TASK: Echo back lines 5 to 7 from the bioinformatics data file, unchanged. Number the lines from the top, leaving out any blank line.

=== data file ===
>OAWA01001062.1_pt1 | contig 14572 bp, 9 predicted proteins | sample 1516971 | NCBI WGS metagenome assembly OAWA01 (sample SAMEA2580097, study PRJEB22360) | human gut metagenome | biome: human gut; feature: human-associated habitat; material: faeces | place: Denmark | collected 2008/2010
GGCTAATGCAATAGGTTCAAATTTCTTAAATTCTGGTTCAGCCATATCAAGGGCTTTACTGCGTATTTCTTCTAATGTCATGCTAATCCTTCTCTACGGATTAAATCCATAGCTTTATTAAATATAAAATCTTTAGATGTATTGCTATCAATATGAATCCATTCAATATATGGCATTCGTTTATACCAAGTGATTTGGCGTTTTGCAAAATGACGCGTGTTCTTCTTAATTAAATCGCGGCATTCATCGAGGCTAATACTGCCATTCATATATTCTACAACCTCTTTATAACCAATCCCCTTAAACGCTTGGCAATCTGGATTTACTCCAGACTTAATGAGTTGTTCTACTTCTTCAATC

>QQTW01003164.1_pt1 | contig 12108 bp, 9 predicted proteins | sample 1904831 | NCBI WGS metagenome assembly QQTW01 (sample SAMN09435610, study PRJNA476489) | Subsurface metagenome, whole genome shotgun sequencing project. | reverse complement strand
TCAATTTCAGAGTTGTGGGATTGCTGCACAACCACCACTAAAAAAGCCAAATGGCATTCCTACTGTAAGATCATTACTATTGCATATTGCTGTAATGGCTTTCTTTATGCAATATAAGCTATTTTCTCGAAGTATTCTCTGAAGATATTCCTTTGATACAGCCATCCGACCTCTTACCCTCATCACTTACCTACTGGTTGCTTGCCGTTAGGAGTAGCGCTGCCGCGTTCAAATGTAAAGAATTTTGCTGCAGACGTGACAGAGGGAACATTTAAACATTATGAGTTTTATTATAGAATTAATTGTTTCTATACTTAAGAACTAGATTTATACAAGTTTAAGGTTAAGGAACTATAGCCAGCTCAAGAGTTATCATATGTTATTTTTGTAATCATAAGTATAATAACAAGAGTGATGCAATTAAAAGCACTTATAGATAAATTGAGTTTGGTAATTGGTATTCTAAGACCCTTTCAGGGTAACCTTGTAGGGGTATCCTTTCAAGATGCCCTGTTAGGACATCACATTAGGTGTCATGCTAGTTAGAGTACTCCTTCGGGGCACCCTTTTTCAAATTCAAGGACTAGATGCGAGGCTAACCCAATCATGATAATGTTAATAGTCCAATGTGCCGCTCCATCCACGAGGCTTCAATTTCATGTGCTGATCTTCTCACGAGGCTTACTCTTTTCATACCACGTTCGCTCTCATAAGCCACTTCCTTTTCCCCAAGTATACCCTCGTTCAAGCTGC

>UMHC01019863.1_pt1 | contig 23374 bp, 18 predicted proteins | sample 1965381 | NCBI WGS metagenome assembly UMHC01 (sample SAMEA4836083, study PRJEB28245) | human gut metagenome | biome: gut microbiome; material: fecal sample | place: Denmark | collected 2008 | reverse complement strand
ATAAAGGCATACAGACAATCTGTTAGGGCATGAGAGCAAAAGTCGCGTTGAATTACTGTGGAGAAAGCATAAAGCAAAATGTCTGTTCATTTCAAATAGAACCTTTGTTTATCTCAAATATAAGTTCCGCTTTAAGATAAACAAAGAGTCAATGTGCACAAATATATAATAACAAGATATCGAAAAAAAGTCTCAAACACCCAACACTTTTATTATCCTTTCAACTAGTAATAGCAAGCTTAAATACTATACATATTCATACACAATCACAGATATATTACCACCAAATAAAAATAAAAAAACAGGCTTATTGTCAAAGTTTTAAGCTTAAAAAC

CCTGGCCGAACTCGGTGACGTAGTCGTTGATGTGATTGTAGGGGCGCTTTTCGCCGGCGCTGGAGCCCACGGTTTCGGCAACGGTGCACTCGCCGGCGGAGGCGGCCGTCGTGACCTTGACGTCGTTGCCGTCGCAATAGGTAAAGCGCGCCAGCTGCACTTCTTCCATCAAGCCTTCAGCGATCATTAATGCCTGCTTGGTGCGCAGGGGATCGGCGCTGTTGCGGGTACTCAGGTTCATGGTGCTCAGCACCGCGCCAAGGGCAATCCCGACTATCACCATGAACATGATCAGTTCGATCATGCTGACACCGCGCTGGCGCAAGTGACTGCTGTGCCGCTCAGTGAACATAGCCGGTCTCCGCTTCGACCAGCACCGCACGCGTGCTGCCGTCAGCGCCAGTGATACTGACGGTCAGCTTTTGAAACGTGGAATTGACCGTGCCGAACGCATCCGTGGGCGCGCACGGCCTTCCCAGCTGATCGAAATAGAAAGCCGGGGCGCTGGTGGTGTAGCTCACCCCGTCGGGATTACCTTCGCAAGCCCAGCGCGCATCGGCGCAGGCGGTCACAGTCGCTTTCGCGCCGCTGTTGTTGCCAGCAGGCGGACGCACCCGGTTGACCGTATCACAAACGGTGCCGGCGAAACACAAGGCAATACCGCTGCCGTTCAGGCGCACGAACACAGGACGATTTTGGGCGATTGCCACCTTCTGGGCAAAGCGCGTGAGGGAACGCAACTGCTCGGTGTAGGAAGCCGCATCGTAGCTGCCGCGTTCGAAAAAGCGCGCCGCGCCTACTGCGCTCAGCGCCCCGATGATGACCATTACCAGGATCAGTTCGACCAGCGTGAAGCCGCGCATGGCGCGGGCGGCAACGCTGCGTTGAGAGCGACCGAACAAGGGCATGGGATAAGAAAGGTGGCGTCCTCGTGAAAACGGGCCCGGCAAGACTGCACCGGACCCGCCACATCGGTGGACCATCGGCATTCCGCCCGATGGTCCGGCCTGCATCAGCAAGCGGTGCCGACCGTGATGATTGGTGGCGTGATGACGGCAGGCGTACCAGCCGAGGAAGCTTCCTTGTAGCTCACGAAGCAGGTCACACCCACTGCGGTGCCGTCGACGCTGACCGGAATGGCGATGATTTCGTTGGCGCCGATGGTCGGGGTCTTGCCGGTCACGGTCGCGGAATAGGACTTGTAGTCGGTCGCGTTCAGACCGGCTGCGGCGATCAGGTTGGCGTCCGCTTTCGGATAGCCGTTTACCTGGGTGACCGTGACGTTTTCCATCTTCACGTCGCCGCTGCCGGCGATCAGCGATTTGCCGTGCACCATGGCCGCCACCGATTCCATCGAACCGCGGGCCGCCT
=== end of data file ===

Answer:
>UMHC01019863.1_pt1 | contig 23374 bp, 18 predicted proteins | sample 1965381 | NCBI WGS metagenome assembly UMHC01 (sample SAMEA4836083, study PRJEB28245) | human gut metagenome | biome: gut microbiome; material: fecal sample | place: Denmark | collected 2008 | reverse complement strand
ATAAAGGCATACAGACAATCTGTTAGGGCATGAGAGCAAAAGTCGCGTTGAATTACTGTGGAGAAAGCATAAAGCAAAATGTCTGTTCATTTCAAATAGAACCTTTGTTTATCTCAAATATAAGTTCCGCTTTAAGATAAACAAAGAGTCAATGTGCACAAATATATAATAACAAGATATCGAAAAAAAGTCTCAAACACCCAACACTTTTATTATCCTTTCAACTAGTAATAGCAAGCTTAAATACTATACATATTCATACACAATCACAGATATATTACCACCAAATAAAAATAAAAAAACAGGCTTATTGTCAAAGTTTTAAGCTTAAAAAC

CCTGGCCGAACTCGGTGACGTAGTCGTTGATGTGATTGTAGGGGCGCTTTTCGCCGGCGCTGGAGCCCACGGTTTCGGCAACGGTGCACTCGCCGGCGGAGGCGGCCGTCGTGACCTTGACGTCGTTGCCGTCGCAATAGGTAAAGCGCGCCAGCTGCACTTCTTCCATCAAGCCTTCAGCGATCATTAATGCCTGCTTGGTGCGCAGGGGATCGGCGCTGTTGCGGGTACTCAGGTTCATGGTGCTCAGCACCGCGCCAAGGGCAATCCCGACTATCACCATGAACATGATCAGTTCGATCATGCTGACACCGCGCTGGCGCAAGTGACTGCTGTGCCGCTCAGTGAACATAGCCGGTCTCCGCTTCGACCAGCACCGCACGCGTGCTGCCGTCAGCGCCAGTGATACTGACGGTCAGCTTTTGAAACGTGGAATTGACCGTGCCGAACGCATCCGTGGGCGCGCACGGCCTTCCCAGCTGATCGAAATAGAAAGCCGGGGCGCTGGTGGTGTAGCTCACCCCGTCGGGATTACCTTCGCAAGCCCAGCGCGCATCGGCGCAGGCGGTCACAGTCGCTTTCGCGCCGCTGTTGTTGCCAGCAGGCGGACGCACCCGGTTGACCGTATCACAAACGGTGCCGGCGAAACACAAGGCAATACCGCTGCCGTTCAGGCGCACGAACACAGGACGATTTTGGGCGATTGCCACCTTCTGGGCAAAGCGCGTGAGGGAACGCAACTGCTCGGTGTAGGAAGCCGCATCGTAGCTGCCGCGTTCGAAAAAGCGCGCCGCGCCTACTGCGCTCAGCGCCCCGATGATGACCATTACCAGGATCAGTTCGACCAGCGTGAAGCCGCGCATGGCGCGGGCGGCAACGCTGCGTTGAGAGCGACCGAACAAGGGCATGGGATAAGAAAGGTGGCGTCCTCGTGAAAACGGGCCCGGCAAGACTGCACCGGACCCGCCACATCGGTGGACCATCGGCATTCCGCCCGATGGTCCGGCCTGCATCAGCAAGCGGTGCCGACCGTGATGATTGGTGGCGTGATGACGGCAGGCGTACCAGCCGAGGAAGCTTCCTTGTAGCTCACGAAGCAGGTCACACCCACTGCGGTGCCGTCGACGCTGACCGGAATGGCGATGATTTCGTTGGCGCCGATGGTCGGGGTCTTGCCGGTCACGGTCGCGGAATAGGACTTGTAGTCGGTCGCGTTCAGACCGGCTGCGGCGATCAGGTTGGCGTCCGCTTTCGGATAGCCGTTTACCTGGGTGACCGTGACGTTTTCCATCTTCACGTCGCCGCTGCCGGCGATCAGCGATTTGCCGTGCACCATGGCCGCCACCGATTCCATCGAACCGCGGGCCGCCT